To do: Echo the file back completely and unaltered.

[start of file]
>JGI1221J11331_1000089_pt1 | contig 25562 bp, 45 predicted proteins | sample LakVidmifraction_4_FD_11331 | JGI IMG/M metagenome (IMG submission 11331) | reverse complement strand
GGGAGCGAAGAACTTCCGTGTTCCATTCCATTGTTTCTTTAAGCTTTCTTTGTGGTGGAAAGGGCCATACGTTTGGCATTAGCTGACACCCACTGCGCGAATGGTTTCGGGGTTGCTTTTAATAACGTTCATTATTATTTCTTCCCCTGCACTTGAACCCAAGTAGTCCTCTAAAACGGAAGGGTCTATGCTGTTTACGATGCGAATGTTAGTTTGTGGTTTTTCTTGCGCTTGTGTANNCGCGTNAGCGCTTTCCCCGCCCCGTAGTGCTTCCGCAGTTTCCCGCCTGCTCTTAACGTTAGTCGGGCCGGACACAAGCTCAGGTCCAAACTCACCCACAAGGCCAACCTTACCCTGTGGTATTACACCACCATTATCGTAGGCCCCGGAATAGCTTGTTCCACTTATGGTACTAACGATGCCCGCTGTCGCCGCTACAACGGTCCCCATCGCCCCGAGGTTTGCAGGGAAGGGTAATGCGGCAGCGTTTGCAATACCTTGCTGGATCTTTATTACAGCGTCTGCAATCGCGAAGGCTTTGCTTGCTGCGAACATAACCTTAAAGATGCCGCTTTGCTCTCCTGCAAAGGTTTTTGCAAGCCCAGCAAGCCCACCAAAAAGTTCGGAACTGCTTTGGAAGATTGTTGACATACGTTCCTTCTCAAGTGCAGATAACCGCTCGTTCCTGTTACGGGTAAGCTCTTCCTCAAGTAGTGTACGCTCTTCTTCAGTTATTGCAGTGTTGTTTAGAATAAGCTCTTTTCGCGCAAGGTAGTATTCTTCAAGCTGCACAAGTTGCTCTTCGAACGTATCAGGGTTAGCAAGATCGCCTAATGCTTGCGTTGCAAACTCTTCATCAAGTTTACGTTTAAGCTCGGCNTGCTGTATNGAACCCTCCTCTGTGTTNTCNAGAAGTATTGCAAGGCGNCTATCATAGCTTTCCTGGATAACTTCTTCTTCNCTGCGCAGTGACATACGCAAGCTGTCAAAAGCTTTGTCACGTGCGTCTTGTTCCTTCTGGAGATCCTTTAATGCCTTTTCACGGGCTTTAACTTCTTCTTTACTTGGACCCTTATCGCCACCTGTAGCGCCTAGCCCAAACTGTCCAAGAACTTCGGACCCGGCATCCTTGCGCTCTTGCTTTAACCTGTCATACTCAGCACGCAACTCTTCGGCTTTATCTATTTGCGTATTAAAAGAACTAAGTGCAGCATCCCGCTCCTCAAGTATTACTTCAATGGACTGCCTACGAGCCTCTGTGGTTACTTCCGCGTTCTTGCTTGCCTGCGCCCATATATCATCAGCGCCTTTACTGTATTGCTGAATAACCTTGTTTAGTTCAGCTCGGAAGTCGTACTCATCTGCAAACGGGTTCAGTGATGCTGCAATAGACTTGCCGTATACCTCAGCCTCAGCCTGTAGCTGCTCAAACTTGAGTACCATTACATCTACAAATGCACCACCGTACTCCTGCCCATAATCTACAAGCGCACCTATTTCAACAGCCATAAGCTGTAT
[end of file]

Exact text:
>JGI1221J11331_1000089_pt1 | contig 25562 bp, 45 predicted proteins | sample LakVidmifraction_4_FD_11331 | JGI IMG/M metagenome (IMG submission 11331) | reverse complement strand
GGGAGCGAAGAACTTCCGTGTTCCATTCCATTGTTTCTTTAAGCTTTCTTTGTGGTGGAAAGGGCCATACGTTTGGCATTAGCTGACACCCACTGCGCGAATGGTTTCGGGGTTGCTTTTAATAACGTTCATTATTATTTCTTCCCCTGCACTTGAACCCAAGTAGTCCTCTAAAACGGAAGGGTCTATGCTGTTTACGATGCGAATGTTAGTTTGTGGTTTTTCTTGCGCTTGTGTANNCGCGTNAGCGCTTTCCCCGCCCCGTAGTGCTTCCGCAGTTTCCCGCCTGCTCTTAACGTTAGTCGGGCCGGACACAAGCTCAGGTCCAAACTCACCCACAAGGCCAACCTTACCCTGTGGTATTACACCACCATTATCGTAGGCCCCGGAATAGCTTGTTCCACTTATGGTACTAACGATGCCCGCTGTCGCCGCTACAACGGTCCCCATCGCCCCGAGGTTTGCAGGGAAGGGTAATGCGGCAGCGTTTGCAATACCTTGCTGGATCTTTATTACAGCGTCTGCAATCGCGAAGGCTTTGCTTGCTGCGAACATAACCTTAAAGATGCCGCTTTGCTCTCCTGCAAAGGTTTTTGCAAGCCCAGCAAGCCCACCAAAAAGTTCGGAACTGCTTTGGAAGATTGTTGACATACGTTCCTTCTCAAGTGCAGATAACCGCTCGTTCCTGTTACGGGTAAGCTCTTCCTCAAGTAGTGTACGCTCTTCTTCAGTTATTGCAGTGTTGTTTAGAATAAGCTCTTTTCGCGCAAGGTAGTATTCTTCAAGCTGCACAAGTTGCTCTTCGAACGTATCAGGGTTAGCAAGATCGCCTAATGCTTGCGTTGCAAACTCTTCATCAAGTTTACGTTTAAGCTCGGCNTGCTGTATNGAACCCTCCTCTGTGTTNTCNAGAAGTATTGCAAGGCGNCTATCATAGCTTTCCTGGATAACTTCTTCTTCNCTGCGCAGTGACATACGCAAGCTGTCAAAAGCTTTGTCACGTGCGTCTTGTTCCTTCTGGAGATCCTTTAATGCCTTTTCACGGGCTTTAACTTCTTCTTTACTTGGACCCTTATCGCCACCTGTAGCGCCTAGCCCAAACTGTCCAAGAACTTCGGACCCGGCATCCTTGCGCTCTTGCTTTAACCTGTCATACTCAGCACGCAACTCTTCGGCTTTATCTATTTGCGTATTAAAAGAACTAAGTGCAGCATCCCGCTCCTCAAGTATTACTTCAATGGACTGCCTACGAGCCTCTGTGGTTACTTCCGCGTTCTTGCTTGCCTGCGCCCATATATCATCAGCGCCTTTACTGTATTGCTGAATAACCTTGTTTAGTTCAGCTCGGAAGTCGTACTCATCTGCAAACGGGTTCAGTGATGCTGCAATAGACTTGCCGTATACCTCAGCCTCAGCCTGTAGCTGCTCAAACTTGAGTACCATTACATCTACAAATGCACCACCGTACTCCTGCCCATAATCTACAAGCGCACCTATTTCAACAGCCATAAGCTGTAT